Henry Wadsworth Longfellow, ed. Poems of Places: An Anthology in 31 Volumes.
America: Vols. XXV–XXIX. 1876–79.

New England: Wachusett, the Mountain, Mass.


By John Greenleaf Whittier (1807–1892)

Monadnock from Wachuset

I WOULD I were a painter, for the sake

Of a sweet picture, and of her who led,

A fitting guide, with reverential tread,

Into that mountain mystery. First a lake

Tinted with sunset; next the wavy lines

Of far receding hills; and yet more far

Monadnock lifting from his night of pines

His rosy forehead to the evening star.

Beside us, purple-zoned, Wachusett laid

His head against the West, whose warm light made

His aureole; and o’er him, sharp and clear,

Like a shaft of lightning in mid-launching stayed,

A single level cloud-line, shone upon

By the fierce glances of the sunken sun,

Menaced the darkness with its golden spear!

So twilight deepened round us. Still and black

The great woods climbed the mountain at our back;

And on their skirts, where yet the lingering day

On the shorn greenness of the clearing lay,

The brown old farm-house like a bird’s-nest hung.

With home-life sounds the desert air was stirred:

The bleat of sheep along the hill we heard,

The bucket plashing in the cool, sweet well,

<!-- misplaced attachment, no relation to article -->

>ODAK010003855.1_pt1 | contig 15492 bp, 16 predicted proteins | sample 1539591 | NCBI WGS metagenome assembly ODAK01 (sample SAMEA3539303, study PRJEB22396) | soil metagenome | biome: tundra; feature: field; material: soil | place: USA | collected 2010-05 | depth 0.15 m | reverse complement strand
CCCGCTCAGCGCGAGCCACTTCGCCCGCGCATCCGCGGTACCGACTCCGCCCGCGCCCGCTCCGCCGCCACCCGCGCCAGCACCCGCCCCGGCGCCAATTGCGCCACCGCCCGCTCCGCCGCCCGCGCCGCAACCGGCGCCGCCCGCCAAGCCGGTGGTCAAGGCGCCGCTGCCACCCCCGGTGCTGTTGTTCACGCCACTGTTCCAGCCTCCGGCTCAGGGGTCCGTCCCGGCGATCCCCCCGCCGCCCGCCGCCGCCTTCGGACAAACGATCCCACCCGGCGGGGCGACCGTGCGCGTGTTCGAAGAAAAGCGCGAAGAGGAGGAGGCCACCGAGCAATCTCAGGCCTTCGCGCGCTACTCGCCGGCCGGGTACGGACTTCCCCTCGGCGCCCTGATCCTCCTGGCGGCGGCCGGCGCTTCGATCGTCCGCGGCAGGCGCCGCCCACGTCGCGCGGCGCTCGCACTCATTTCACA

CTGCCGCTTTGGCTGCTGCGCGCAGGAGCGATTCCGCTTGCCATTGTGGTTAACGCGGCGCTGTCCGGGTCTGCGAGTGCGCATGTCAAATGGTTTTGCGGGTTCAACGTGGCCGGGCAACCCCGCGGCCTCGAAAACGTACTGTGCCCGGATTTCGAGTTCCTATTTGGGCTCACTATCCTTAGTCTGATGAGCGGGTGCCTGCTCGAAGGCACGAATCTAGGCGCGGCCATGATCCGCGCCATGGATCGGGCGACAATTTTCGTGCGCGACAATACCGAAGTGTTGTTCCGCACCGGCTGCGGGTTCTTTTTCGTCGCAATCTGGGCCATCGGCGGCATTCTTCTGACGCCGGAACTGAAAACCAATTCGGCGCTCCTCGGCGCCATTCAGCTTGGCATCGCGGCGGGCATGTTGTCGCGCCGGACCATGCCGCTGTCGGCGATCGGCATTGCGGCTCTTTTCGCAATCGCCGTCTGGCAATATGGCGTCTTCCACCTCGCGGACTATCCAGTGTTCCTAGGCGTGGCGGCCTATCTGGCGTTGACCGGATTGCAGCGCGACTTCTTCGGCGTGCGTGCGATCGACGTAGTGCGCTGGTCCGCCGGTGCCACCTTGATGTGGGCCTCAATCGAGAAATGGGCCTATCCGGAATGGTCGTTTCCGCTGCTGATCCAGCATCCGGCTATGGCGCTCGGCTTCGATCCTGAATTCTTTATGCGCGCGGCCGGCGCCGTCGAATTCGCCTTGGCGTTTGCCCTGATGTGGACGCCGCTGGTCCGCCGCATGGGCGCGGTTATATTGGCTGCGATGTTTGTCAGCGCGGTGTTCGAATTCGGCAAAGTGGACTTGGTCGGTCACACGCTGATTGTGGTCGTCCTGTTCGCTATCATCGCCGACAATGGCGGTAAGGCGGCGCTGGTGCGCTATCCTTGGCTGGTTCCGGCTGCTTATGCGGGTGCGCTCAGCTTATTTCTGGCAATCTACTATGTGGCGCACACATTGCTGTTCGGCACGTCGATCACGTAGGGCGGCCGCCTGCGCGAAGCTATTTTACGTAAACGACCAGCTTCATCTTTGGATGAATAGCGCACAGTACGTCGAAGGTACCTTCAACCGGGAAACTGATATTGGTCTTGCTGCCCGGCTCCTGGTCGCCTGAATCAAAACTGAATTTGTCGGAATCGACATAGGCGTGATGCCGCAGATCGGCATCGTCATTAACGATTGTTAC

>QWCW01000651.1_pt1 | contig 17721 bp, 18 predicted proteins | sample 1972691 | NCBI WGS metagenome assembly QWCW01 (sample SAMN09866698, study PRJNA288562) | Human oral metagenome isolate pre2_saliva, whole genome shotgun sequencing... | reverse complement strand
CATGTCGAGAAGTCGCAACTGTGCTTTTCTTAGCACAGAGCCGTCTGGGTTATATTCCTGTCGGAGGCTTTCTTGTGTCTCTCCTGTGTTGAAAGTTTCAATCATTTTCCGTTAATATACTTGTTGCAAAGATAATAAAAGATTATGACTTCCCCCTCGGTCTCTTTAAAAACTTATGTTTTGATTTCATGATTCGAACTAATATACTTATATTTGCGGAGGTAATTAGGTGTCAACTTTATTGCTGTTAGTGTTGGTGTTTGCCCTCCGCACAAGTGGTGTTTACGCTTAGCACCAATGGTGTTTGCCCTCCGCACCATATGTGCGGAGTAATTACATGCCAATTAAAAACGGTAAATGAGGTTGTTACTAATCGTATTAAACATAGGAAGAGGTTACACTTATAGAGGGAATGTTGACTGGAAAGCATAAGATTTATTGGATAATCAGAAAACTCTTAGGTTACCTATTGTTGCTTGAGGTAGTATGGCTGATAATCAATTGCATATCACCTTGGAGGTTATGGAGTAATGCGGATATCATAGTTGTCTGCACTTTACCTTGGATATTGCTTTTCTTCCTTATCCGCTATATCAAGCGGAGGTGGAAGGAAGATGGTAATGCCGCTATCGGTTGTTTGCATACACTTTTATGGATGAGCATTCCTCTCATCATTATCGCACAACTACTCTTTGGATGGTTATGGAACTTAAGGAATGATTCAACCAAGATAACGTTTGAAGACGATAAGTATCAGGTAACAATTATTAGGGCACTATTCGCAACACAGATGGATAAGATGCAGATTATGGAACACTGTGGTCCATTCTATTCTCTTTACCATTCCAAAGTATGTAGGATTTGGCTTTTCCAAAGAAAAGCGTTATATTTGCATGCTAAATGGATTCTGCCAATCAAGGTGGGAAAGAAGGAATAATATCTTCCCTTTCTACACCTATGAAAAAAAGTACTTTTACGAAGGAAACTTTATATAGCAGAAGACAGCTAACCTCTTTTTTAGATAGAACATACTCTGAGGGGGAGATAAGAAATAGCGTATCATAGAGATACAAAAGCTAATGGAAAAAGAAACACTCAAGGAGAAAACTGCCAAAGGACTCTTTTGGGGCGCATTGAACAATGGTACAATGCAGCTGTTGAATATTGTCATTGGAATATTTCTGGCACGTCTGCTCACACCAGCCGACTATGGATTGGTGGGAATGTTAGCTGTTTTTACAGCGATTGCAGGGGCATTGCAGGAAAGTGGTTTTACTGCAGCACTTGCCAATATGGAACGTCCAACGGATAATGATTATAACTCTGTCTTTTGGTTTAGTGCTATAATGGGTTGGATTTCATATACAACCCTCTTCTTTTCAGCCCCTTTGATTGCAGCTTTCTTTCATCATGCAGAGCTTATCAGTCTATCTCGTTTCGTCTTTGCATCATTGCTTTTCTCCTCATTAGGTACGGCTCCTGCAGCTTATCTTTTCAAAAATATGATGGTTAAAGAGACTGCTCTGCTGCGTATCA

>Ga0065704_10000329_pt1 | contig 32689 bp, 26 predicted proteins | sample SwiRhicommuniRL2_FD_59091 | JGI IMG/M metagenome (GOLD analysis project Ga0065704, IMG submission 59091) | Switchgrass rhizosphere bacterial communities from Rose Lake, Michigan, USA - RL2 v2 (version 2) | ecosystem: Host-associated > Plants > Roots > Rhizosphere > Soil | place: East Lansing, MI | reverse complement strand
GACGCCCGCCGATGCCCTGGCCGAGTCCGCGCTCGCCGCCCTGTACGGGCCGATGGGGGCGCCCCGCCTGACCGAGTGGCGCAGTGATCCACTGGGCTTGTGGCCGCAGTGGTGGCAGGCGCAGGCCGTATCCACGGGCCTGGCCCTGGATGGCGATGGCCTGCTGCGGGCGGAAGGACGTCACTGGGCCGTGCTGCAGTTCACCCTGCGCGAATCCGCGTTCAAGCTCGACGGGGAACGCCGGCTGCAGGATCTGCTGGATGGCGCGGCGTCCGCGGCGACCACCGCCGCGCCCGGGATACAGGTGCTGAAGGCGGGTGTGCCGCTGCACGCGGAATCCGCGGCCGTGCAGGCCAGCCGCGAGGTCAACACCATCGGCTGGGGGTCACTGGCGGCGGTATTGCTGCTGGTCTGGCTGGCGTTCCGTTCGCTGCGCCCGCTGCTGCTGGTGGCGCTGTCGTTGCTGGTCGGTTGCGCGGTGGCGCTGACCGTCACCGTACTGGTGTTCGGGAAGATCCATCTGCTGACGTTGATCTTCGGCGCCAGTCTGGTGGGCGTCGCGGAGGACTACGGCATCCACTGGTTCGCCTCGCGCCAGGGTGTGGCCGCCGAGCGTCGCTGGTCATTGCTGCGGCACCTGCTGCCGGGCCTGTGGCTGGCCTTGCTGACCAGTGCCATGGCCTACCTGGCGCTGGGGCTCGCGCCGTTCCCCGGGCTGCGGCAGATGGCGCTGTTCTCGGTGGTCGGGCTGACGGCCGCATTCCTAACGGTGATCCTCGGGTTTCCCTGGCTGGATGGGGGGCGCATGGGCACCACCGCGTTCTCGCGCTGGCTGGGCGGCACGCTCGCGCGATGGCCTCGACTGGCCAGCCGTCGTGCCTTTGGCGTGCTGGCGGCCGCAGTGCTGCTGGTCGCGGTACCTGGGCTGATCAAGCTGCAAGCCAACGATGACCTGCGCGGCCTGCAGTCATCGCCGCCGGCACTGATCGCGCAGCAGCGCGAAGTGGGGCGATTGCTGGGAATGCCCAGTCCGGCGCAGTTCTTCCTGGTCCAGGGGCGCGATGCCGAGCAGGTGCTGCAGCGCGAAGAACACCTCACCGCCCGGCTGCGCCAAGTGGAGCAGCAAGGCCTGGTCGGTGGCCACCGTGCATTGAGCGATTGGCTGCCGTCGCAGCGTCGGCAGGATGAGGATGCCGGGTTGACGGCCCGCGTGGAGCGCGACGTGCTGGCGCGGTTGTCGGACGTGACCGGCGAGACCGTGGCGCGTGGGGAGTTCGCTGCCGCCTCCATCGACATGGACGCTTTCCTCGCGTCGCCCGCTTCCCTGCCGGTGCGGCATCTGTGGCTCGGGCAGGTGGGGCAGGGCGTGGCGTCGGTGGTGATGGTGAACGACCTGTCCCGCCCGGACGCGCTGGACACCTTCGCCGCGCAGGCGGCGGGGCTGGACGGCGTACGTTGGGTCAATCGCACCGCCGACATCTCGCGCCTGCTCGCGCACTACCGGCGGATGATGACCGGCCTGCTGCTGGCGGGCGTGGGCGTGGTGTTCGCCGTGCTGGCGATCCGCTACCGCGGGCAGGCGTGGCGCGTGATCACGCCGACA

The pasture-bars that clattered as they fell;

Dogs barked, fowls fluttered, cattle lowed; the gate

Of the barnyard creaked beneath the merry weight

Of sun-brown children, listening, while they swung,

The welcome sound of supper-call to hear;

And down the shadowy lane, in tinklings clear,

The pastoral curfew of the cow-bell rung.

Thus soothed and pleased, our backward path we took,

Praising the farmer’s home. He only spake,

Looking into the sunset o’er the lake,

Like one to whom the far-off is most near:

“Yes, most folks think it has a pleasant look;

I love it for my good old mother’s sake,

Who lived and died here in the peace of God!”

The lesson of his words we pondered o’er,

As silently we turned the eastern flank

Of the mountain, where its shadow deepest sank,

Doubling the night along our rugged road:

We felt that man was more than his abode,—

The inward life than Nature’s raiment more;

And the warm sky, the sundown-tinted hill,

The forest and the lake, seemed dwarfed and dim

Before the saintly soul, whose human will

Meekly in the Eternal footsteps trod,

Making her homely toil and household ways

An earthly echo of the song of praise

Swelling from angel lips and harps of seraphim.